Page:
"My nine-year-old daughter has started taking me to task for using "wicked" as a form of praise. At 47, she explains, I'm too old to use words and phrases which are the preserve of the young. She also says the punk music I've finally worked out how to load onto the iPod is too loud. For a moment I think she's going to complain you can't hear the words.
I used to listen to a lot of punk, back in 1983. I was sixteen, had left school to the dole queue, and despised older people for messing up my future. Yet now I read that my generation had it easy: "free" university (unless, like me, you left school at 16); cheap housing (unless you couldn't get a job to pay the mortgage); and living in a booming economy (unless you lived in the north, or in south London).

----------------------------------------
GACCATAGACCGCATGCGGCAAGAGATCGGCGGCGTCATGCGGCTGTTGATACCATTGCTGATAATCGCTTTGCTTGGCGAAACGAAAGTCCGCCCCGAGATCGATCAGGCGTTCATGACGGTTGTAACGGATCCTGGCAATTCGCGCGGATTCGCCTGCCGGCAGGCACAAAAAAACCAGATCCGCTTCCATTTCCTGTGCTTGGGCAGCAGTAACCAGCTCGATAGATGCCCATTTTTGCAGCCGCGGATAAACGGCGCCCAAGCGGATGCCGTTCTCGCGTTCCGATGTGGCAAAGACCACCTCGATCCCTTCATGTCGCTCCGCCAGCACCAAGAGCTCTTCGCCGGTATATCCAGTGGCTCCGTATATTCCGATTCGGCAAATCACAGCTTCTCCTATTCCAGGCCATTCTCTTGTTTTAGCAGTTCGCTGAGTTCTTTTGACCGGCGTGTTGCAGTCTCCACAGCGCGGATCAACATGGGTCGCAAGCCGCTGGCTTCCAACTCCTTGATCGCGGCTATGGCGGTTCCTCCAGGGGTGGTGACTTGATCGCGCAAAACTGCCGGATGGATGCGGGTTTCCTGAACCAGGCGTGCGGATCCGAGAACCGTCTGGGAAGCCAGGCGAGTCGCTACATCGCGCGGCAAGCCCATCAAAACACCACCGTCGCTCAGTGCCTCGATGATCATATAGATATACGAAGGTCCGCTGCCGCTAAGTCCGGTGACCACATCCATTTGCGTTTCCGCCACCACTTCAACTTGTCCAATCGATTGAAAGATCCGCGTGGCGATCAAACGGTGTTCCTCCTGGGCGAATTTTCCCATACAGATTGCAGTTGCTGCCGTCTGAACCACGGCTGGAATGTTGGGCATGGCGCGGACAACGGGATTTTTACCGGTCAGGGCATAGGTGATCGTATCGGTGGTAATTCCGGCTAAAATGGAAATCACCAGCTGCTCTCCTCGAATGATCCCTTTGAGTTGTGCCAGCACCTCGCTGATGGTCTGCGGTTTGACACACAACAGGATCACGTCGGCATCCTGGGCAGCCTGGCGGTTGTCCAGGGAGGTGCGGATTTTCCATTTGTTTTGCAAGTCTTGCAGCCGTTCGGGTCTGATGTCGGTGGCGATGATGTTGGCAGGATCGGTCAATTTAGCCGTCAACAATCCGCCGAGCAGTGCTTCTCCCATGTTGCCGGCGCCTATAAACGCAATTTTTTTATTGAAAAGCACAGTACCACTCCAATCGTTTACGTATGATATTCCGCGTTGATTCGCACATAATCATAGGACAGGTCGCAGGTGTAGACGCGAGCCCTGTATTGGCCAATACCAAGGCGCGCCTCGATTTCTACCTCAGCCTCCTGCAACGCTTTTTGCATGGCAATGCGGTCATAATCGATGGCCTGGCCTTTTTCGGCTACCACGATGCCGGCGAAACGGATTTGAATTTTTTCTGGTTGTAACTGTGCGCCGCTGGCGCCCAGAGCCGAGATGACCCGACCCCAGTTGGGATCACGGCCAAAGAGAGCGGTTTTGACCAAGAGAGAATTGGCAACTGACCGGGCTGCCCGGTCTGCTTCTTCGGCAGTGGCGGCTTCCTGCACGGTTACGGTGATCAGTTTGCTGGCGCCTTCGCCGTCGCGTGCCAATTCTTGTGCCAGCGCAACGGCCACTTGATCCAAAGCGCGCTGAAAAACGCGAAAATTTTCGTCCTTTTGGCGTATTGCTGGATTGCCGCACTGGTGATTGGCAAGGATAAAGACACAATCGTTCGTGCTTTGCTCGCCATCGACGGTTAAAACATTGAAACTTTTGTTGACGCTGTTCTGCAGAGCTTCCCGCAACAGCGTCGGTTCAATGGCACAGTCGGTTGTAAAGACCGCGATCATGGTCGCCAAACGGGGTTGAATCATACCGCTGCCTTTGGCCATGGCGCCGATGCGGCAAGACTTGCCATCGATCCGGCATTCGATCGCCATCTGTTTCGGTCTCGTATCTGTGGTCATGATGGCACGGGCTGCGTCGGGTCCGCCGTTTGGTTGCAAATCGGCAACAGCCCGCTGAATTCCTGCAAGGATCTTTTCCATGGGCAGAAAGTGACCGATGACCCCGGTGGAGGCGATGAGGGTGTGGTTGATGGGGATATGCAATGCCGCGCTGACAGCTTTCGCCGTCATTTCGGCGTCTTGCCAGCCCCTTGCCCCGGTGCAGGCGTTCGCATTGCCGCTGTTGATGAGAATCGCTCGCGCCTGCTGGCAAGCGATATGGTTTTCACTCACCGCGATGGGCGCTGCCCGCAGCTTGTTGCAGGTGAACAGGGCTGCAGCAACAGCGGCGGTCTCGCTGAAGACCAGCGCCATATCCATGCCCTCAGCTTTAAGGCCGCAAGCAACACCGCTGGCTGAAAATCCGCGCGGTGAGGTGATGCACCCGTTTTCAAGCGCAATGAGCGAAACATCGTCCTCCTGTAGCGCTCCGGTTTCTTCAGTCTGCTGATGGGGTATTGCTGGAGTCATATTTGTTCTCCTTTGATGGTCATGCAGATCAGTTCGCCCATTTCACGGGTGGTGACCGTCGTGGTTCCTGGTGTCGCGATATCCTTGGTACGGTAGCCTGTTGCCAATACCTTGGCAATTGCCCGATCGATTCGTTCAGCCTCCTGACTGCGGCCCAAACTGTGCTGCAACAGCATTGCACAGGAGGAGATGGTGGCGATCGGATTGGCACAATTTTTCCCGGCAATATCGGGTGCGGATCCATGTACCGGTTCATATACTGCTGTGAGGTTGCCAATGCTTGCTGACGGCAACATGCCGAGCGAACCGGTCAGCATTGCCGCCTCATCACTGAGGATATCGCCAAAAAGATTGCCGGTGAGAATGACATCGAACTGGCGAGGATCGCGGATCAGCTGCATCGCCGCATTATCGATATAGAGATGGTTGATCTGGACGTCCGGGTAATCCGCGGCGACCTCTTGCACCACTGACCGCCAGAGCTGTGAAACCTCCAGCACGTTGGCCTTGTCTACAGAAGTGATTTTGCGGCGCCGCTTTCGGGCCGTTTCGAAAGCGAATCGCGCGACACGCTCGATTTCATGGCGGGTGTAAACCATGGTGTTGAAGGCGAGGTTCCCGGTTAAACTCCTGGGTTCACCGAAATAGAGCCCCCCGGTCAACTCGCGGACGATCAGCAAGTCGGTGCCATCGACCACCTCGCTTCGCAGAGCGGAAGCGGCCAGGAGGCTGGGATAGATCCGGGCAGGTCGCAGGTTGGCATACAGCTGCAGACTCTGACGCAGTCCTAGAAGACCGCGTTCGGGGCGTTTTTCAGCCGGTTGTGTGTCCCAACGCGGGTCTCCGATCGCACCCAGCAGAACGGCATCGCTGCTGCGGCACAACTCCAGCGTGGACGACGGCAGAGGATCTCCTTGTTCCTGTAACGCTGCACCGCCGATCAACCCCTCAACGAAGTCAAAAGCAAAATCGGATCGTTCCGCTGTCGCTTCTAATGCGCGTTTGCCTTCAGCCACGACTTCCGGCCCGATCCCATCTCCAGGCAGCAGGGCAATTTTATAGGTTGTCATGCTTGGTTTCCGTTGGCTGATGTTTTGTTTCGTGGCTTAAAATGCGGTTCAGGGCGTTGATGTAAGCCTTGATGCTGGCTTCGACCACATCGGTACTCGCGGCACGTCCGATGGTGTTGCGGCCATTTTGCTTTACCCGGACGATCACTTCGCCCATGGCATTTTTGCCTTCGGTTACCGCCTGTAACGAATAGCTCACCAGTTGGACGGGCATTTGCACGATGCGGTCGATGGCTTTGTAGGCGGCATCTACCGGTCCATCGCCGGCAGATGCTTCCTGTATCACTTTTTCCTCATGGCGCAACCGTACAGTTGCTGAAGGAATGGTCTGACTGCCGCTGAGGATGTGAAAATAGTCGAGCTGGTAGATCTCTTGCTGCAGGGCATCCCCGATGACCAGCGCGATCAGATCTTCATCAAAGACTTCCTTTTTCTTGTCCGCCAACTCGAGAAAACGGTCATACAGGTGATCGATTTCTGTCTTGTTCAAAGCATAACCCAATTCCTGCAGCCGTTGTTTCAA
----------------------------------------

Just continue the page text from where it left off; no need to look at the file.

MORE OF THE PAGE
Today's generation - presumably those aged 15-25 - will, I keep reading, by columnists who receive much of their wisdom from press releases, be the first in history to be worse off than their parents. Yet that depends on the age of your parents - or more precisely, the age your parents were when you were born…”